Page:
Jan
24
comment Is it possible to perform one-way Diffie-Hellman MITM?
I guess the intuitive answer is that if you have nothing to see if you are communicating with your friend, then an MITM attack is always possible. Although the secure channel exists, you don't know who it has been established with. If you are indeed connected to your friend, then everything after that is indeed secured (assuming everything is implemented as it should be, of course).
Jan
24
comment Is it possible to construct a secure block cipher of size $2n$ given a secure block cipher of size $n$?
Was this question sufficiently answered?
Jan
24
comment Why do Certificate Authorites cross-sign each other?
Although I agree, I do note that the answers given there are not of terribly high quality at this point in time. That's no reason to allow it here though. I was looking for a better explanation on the web, but I didn't find any. The explanation in the paper of Entrust seems to have some issues as well (including general readability, in my opinion).
Jan
24
comment ElGamal and Schnorr groups
Note: my above answer merely shows why it doesn't matter that it takes a long time generating, it doesn't give a mathematical reason why Schnorr groups cannot be used. Mints97 feel free to change the accept if somebody does give a mathematical reason.
Jan
24
comment ElGamal and Schnorr groups
@Mints97 You mean apart from breaking the security reduction? I may not create a good enough answer on it, as I'm still in the process of upgrading my math skills. Note that if you are worried about efficiency you could switch to Elliptic Curve primitives and use a named curve (e.g. using ECDSA and ECIES) which deploy schemes with similar properties to El-Gamal.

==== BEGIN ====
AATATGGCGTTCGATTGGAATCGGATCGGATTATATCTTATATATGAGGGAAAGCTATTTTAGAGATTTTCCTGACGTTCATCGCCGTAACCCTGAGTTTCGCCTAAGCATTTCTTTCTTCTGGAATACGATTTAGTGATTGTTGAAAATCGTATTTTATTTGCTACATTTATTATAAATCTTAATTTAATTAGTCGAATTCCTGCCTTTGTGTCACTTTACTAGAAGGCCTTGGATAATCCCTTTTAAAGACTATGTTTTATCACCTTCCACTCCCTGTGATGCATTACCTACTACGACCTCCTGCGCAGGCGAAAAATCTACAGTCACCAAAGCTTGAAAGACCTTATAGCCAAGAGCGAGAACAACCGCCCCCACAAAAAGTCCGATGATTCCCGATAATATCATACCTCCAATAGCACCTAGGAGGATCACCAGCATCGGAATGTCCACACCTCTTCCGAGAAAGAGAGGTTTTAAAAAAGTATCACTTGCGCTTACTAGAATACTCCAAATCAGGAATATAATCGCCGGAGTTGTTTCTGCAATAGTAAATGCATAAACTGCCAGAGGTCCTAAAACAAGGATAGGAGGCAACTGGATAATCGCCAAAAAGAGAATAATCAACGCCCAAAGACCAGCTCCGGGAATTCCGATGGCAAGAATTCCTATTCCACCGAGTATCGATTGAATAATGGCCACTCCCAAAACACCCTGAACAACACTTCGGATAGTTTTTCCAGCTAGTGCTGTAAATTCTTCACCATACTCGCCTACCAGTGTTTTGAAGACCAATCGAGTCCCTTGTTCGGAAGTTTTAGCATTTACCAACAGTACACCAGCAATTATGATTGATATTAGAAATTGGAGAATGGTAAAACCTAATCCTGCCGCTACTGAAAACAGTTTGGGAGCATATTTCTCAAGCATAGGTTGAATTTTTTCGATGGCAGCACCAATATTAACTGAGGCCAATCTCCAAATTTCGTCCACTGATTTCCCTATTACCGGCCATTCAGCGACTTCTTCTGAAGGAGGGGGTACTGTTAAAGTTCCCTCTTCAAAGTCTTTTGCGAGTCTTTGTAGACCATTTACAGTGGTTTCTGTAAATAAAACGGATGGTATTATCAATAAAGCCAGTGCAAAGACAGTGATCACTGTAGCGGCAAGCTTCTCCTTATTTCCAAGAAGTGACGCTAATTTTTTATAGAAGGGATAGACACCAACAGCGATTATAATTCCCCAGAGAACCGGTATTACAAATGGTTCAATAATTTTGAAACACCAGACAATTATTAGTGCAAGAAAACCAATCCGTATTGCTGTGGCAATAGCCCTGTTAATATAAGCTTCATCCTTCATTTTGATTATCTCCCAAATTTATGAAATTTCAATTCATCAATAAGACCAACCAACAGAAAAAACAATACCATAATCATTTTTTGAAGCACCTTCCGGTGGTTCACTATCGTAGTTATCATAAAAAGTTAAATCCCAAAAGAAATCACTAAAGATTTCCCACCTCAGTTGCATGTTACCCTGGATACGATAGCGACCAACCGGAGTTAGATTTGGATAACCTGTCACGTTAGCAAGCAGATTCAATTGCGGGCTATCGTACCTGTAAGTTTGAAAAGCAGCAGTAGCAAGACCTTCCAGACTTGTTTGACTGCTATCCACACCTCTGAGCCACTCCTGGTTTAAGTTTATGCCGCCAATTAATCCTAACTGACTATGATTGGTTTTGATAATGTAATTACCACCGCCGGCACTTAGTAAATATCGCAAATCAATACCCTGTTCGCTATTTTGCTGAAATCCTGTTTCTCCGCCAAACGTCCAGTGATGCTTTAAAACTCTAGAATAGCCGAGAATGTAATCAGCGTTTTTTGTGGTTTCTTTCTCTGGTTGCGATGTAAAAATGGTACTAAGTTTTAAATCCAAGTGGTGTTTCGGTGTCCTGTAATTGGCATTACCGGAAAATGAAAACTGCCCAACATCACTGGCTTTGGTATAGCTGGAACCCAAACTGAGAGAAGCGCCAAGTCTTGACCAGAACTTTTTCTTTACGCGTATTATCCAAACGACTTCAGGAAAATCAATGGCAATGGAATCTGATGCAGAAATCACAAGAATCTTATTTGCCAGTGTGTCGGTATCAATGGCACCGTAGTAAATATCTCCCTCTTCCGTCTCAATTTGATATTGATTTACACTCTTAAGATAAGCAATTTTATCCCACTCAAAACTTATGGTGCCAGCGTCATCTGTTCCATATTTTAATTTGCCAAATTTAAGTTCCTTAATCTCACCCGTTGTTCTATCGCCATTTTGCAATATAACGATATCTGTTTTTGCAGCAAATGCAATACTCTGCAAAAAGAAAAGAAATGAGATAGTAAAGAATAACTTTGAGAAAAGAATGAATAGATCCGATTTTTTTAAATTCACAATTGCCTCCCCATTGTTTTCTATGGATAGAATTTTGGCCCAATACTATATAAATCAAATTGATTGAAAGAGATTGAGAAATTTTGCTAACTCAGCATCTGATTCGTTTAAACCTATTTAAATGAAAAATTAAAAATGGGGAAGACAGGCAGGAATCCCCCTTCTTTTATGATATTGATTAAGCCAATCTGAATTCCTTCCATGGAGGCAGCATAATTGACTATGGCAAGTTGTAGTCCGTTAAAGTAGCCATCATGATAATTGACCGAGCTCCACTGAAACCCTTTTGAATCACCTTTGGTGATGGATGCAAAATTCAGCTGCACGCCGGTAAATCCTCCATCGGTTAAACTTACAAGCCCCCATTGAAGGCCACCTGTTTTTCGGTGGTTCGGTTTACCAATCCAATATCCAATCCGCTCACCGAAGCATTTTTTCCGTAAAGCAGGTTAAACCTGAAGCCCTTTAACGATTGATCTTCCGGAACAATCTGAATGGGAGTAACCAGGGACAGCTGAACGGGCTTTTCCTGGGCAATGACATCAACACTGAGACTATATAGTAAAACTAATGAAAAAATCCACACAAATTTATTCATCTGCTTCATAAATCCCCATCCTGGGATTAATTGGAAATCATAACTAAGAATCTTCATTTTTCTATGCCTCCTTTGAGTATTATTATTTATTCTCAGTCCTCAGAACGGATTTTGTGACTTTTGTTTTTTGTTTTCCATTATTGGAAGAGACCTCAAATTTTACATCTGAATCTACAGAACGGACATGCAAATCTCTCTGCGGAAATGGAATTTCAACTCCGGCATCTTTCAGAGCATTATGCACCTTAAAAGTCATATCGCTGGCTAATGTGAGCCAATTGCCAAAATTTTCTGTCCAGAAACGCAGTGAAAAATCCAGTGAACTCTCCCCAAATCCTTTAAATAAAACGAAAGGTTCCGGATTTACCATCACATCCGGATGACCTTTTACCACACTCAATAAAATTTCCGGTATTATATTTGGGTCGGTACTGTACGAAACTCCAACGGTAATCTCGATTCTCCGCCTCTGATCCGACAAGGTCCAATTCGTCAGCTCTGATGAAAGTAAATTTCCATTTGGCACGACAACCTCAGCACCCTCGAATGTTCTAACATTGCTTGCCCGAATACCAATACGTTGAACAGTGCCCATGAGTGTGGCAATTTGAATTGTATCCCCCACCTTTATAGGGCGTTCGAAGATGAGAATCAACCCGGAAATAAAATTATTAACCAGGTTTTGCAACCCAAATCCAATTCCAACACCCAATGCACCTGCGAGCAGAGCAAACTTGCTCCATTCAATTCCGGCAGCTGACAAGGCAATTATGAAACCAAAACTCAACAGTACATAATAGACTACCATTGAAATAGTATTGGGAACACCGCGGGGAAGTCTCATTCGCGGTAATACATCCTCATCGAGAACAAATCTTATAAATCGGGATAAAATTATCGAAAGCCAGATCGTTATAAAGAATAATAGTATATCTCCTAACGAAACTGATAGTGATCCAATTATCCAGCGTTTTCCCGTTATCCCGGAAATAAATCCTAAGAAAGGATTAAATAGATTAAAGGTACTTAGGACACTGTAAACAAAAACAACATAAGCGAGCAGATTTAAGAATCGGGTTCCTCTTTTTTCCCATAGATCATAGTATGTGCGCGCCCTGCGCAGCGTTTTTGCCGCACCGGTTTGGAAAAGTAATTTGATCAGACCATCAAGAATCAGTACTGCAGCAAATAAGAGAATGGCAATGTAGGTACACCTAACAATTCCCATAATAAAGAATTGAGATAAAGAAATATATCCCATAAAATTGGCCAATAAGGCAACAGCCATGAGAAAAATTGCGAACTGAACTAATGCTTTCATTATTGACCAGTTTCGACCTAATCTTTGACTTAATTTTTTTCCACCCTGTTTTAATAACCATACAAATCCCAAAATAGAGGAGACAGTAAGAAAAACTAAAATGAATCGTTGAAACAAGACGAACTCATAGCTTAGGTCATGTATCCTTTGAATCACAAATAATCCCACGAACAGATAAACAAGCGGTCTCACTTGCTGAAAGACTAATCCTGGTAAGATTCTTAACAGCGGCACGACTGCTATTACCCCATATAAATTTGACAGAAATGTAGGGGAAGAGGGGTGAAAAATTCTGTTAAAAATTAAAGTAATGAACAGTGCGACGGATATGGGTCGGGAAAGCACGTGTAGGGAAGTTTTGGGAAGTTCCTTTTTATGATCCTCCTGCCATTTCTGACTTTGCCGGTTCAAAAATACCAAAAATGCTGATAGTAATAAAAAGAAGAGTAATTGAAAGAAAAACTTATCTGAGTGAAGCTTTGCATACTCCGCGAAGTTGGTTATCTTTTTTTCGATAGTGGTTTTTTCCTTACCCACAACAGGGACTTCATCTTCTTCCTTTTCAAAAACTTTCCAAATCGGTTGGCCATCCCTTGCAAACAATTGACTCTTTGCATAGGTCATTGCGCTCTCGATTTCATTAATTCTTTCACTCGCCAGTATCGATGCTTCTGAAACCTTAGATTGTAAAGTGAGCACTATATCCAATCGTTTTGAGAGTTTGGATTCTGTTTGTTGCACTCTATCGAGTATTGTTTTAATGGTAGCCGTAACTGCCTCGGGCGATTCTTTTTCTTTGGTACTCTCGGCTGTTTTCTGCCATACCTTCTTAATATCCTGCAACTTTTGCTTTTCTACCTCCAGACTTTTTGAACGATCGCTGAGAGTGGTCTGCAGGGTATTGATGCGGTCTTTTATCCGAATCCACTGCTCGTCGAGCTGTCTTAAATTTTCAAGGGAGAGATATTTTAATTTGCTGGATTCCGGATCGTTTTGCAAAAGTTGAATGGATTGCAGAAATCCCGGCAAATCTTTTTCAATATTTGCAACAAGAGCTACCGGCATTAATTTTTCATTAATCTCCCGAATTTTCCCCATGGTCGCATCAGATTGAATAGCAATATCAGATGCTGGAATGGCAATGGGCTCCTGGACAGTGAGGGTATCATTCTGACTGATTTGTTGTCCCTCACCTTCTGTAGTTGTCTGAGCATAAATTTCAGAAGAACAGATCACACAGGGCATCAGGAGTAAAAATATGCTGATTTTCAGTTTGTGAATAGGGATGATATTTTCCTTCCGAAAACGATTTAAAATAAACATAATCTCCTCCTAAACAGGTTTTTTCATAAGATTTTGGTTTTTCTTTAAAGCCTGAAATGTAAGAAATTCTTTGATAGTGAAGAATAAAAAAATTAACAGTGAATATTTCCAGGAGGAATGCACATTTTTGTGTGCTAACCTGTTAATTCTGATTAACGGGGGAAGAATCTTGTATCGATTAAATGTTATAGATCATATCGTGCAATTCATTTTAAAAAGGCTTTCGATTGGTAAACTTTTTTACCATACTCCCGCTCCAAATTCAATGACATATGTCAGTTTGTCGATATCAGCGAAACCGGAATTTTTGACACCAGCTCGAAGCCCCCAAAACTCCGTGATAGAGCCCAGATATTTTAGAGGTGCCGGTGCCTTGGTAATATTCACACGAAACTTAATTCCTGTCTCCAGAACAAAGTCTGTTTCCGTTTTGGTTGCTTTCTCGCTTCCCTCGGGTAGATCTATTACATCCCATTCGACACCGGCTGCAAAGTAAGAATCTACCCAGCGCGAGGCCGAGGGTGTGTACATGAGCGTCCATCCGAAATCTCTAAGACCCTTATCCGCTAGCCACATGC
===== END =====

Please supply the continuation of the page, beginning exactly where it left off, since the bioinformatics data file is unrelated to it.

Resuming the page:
Jan
21
comment HMAC-Ripemd-160 in TrueCrypt
That depends on the entropy in the password. If we don't know the "key space" we cannot do the calculation.
Jan
17
comment Performing HMAC with random key before MAC comparison
@poncho I think it could be simpler than that; if there is no time constant comparison and there is a HMAC function it may be easier to use the latter. I'm not sure if the PHP type system would be a burden, but personally I don't see why a time constant compare wouldn't work.
Jan
17
comment How to implement HMAC SHA-256
Remember: for almost all crypto algorithms there are test vectors available online: see my question here for possible locations (that was about block ciphers, but the same thing goes for HMAC's etc). One day does not sound too bad, actually, you can easily try forever if you don't know the exact binary input to a cryptographic algorithm.
Jan
17
comment How to implement HMAC SHA-256
The online encoder is correct if you interpret the key 256'h603deb1015ca71be2b73aef0857d77811f352c073b6108d72d9810a30914dff4 as ASCII. However, if I input your message without quotation marks I get 292ed0240964c62dc685ebf028801fdb4e5895a1f908c7c824dd53a993fc4e66 (and the same on Java).
Jan
17
comment How to implement HMAC SHA-256
OK, so they perform character encoding for the key value as well, while you are specifying hex characters. This may mean that you are using hex decoded bytes instead. And their sample key is in hex; brilliantly stupid - don't use code from random sites!